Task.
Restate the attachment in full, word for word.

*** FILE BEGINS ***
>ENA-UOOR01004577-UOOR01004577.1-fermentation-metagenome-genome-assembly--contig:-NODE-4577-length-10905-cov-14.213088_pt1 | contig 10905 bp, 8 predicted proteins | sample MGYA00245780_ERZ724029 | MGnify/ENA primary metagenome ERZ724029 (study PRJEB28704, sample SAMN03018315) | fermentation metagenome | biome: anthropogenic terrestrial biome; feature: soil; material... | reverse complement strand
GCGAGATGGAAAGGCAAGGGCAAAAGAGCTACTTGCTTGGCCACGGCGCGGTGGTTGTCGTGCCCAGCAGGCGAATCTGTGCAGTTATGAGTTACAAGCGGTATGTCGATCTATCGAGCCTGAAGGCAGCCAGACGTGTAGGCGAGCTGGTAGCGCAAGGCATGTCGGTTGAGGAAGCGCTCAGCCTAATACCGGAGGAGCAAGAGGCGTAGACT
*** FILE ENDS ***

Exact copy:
>ENA-UOOR01004577-UOOR01004577.1-fermentation-metagenome-genome-assembly--contig:-NODE-4577-length-10905-cov-14.213088_pt1 | contig 10905 bp, 8 predicted proteins | sample MGYA00245780_ERZ724029 | MGnify/ENA primary metagenome ERZ724029 (study PRJEB28704, sample SAMN03018315) | fermentation metagenome | biome: anthropogenic terrestrial biome; feature: soil; material... | reverse complement strand
GCGAGATGGAAAGGCAAGGGCAAAAGAGCTACTTGCTTGGCCACGGCGCGGTGGTTGTCGTGCCCAGCAGGCGAATCTGTGCAGTTATGAGTTACAAGCGGTATGTCGATCTATCGAGCCTGAAGGCAGCCAGACGTGTAGGCGAGCTGGTAGCGCAAGGCATGTCGGTTGAGGAAGCGCTCAGCCTAATACCGGAGGAGCAAGAGGCGTAGACT